Don Rickles is one of the 20th century's most famous funnymen. For over 40 years, the native New Yorker has appeared in top showrooms in Atlantic City, Lake Tahoe, Las Vegas and Reno. He is regarded among the world's top entertainers.
Born Donald Jay Rickles in New York City on May 8, 1926, Rickles served in the US Navy aboard the USS Cyrene as a S1/c until 1946 when he was honorably discharged. Two years later he studied drama, and played occasional bit-parts on television alongside his work in nightclubs.
Rickles initially set out to become a serious actor, and even attended the American Academy of Dramatic Arts; however, his short, stocky physique and balding head firmly typecast him as a character actor, and he found work infrequently. During a long dry spell between acting assignments, Rickles began working up a nightclub act. At the outset, his material was traditional and tame; however, when annoyed by hecklers he shot back with a string of brutal, rapid-fire put-downs, much to the delight of the audience. The audience liked these insults more than his prepared material, so he developed that part of his act.
As a result, Rickles gradually transformed himself into the so-called "Merchant of Venom," a loud-mouthed misanthrope attacking everyone in range. Nonetheless, by 1957 he was still struggling when he landed a gig at Slate Brothers, a small nightclub in Hollywood. During his set, Frank Sinatra appeared in the audience, prompting Rickles to remark "Make yourself at home, Frank -- hit somebody." Immediately, Sinatra became one of Rickles' biggest boosters, and soon the comedian was the hottest ticket in town as celebrities lined up to be the next target of a flurry of insults. Rickles soon became the ultimate put-down artist, comedy's unquestioned master of the insult. No one -- regardless of gender, ethnicity, sexual orientation or cultural standing escaped "Mr. Warmth's" vicious taunts; even audience members, as well as other celebrities, were fair game for his delirious rages of verbal abuse.
Within two years, Rickles made his Las Vegas debut, quickly graduating to headliner status in the main room of the Hotel Sahara. By the late 1950s, he became the "in" comic among Hollywood stars who flocked to his nightclub engagements to become the targets of his "insults." His freewheeling performances became the talk of the show business industry and caused nationwide comment among the press and public.
In 1958, he also made his film debut in Run Silent, Run Deep, and went on to appear in small roles in a number of films -- primarily in the Frankie Avalon/Annette Funicello beach party movies -- and television series. Rickles rose to national prominence thanks to his frequent appearances with Johnny Carson on The Tonight Show, where he first performed in 1965. He would go on to make an estimated over 100 appearances on The Tonight Show throughout the rest of its run during Carson's era.
In 1967, Rickles was signed to appear on The Dean Martin Show. Celebrities were invited to sit in the audience to become the targets of Rickles' impromptu "insults." He faced such celebrities as Jackie Cooper, Lena Horne, Dean Martin, Bob Newhart and Danny Thomas. For weeks afterwards, people throughout the country repeated Rickles' lines. Particularly memorable was his remark as Bob Hope walked into the studio and took a seat. The taping was during the Vietnam war and Rickles snapped, "What's Bob Hope doing here? Is the war over?"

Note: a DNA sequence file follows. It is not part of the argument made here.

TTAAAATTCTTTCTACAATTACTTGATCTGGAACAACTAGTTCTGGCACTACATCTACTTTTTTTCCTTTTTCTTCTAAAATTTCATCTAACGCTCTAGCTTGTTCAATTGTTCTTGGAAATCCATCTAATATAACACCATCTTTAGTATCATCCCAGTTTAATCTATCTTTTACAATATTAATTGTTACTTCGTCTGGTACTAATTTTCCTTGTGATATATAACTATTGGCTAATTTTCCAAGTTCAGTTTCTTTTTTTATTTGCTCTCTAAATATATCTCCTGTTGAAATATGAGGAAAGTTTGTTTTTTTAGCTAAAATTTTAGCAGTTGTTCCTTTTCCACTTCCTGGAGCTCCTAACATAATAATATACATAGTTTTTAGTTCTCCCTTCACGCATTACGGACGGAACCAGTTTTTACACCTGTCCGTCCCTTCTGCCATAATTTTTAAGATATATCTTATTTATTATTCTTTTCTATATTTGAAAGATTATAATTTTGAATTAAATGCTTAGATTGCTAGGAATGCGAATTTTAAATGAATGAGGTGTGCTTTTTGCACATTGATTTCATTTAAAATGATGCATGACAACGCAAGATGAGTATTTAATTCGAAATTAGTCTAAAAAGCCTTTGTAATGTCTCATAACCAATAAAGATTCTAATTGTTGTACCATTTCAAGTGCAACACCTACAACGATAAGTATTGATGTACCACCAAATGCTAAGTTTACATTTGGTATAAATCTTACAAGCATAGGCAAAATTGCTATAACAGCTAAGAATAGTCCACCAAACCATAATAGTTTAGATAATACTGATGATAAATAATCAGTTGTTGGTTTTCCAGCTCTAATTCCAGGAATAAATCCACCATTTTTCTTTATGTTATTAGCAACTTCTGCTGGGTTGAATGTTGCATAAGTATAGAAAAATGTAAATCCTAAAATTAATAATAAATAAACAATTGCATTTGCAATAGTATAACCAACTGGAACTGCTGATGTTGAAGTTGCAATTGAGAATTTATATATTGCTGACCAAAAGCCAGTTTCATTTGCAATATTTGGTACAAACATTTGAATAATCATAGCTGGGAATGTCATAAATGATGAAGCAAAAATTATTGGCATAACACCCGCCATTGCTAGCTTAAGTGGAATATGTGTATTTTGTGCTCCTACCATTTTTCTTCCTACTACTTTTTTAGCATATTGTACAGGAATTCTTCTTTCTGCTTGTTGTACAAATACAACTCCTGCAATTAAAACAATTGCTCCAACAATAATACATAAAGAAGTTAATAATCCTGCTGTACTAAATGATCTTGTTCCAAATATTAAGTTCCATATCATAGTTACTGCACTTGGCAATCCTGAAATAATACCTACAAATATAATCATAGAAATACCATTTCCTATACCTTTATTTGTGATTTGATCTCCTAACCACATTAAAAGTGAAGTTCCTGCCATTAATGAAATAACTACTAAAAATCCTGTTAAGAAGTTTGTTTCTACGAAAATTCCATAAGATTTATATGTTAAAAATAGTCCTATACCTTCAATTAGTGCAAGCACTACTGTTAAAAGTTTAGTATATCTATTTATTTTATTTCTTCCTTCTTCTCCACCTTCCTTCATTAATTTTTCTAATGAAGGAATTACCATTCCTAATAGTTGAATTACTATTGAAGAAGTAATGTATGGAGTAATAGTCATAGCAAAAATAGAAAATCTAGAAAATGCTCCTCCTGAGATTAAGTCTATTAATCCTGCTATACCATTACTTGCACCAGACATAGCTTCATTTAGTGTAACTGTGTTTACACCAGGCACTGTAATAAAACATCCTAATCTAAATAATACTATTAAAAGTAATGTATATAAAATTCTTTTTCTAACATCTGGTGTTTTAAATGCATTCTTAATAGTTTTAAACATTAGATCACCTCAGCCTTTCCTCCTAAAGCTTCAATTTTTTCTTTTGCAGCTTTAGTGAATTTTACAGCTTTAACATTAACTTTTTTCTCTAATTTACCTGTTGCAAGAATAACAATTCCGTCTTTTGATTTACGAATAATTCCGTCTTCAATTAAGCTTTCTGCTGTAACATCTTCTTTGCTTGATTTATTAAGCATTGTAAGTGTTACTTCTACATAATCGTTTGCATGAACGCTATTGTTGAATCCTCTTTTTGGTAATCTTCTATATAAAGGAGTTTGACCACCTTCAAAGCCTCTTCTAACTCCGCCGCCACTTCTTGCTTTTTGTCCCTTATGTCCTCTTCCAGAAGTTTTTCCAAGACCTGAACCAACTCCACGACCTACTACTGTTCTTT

Meanwhile, the public was discovering that behind the sharp Rickles' barbs were deep affection and love for those whom he seemed to be taunting. "If I were to insult people and mean it, that wouldn't be funny. There is a difference between an actual insult and just having fun." By year's end, all three major networks and every major independent producer were besieging Rickles with ideas for a TV series of his own. In 1968, Rickles signed on with ABC who had offered him his own variety series called The Don Rickles Show.
Concurrently, Rickles also signed to the Warner Brothers label to record his first comedy album, 1968's Hello Dummy, a live set recorded in Vegas spotlighting his crowd-taunting antics as well as an almost surreal rant about his wife's sexual fetishes. The follow-up, 1969's Don Rickles Speaks, featured a group of five panelists (Rosalind Ross, Dick Whittington, Pat McCormick, Don Richmond and Joe Smith) posing the comedian questions to which shot back with ad-libbed answers touching upon television, sports, Sinatra and other comics.
Despite remaining a fixture on the couch of The Tonight Show as well as Dean Martin's series of celebrity roasts, Rickles found mainstream audiences reluctant to embrace him; the first Don Rickles Show was cancelled after just 13 weeks, while a 1972 sitcom of the same name fared just slightly better. From 1976-1978, Rickles found some measure of television success while starring as the abrasive Chief Petty Officer on the navy-themed sitcom, C.P.O. Sharkey, for two seasons.
During the 1970s and 80s, Rickles also hosted or co-hosted seven television specials, and in 1984, he was invited by President Ronald Reagan to perform at the televised Inaugural Gala, where he zinged the president, vice president and other dignitaries.
1993's Daddy Dearest, co-starring the neurotic comedian Richard Lewis, stayed on the schedule for barely two months. Throughout his career, however, Rickles remained a huge Vegas draw, and in 1995 he enjoyed a major Hollywood renaissance with high-profile supporting roles in Martin Scorsese's Casino and as the voice of Mr. Potato Head in John Lasseter's breakthrough computer-animated tale Toy Story.
Today, Rickles' bread and butter has continued to be nightclubs and casinos, where he is still a very popular headliner in Las Vegas, Atlantic City and elsewhere throughout the year.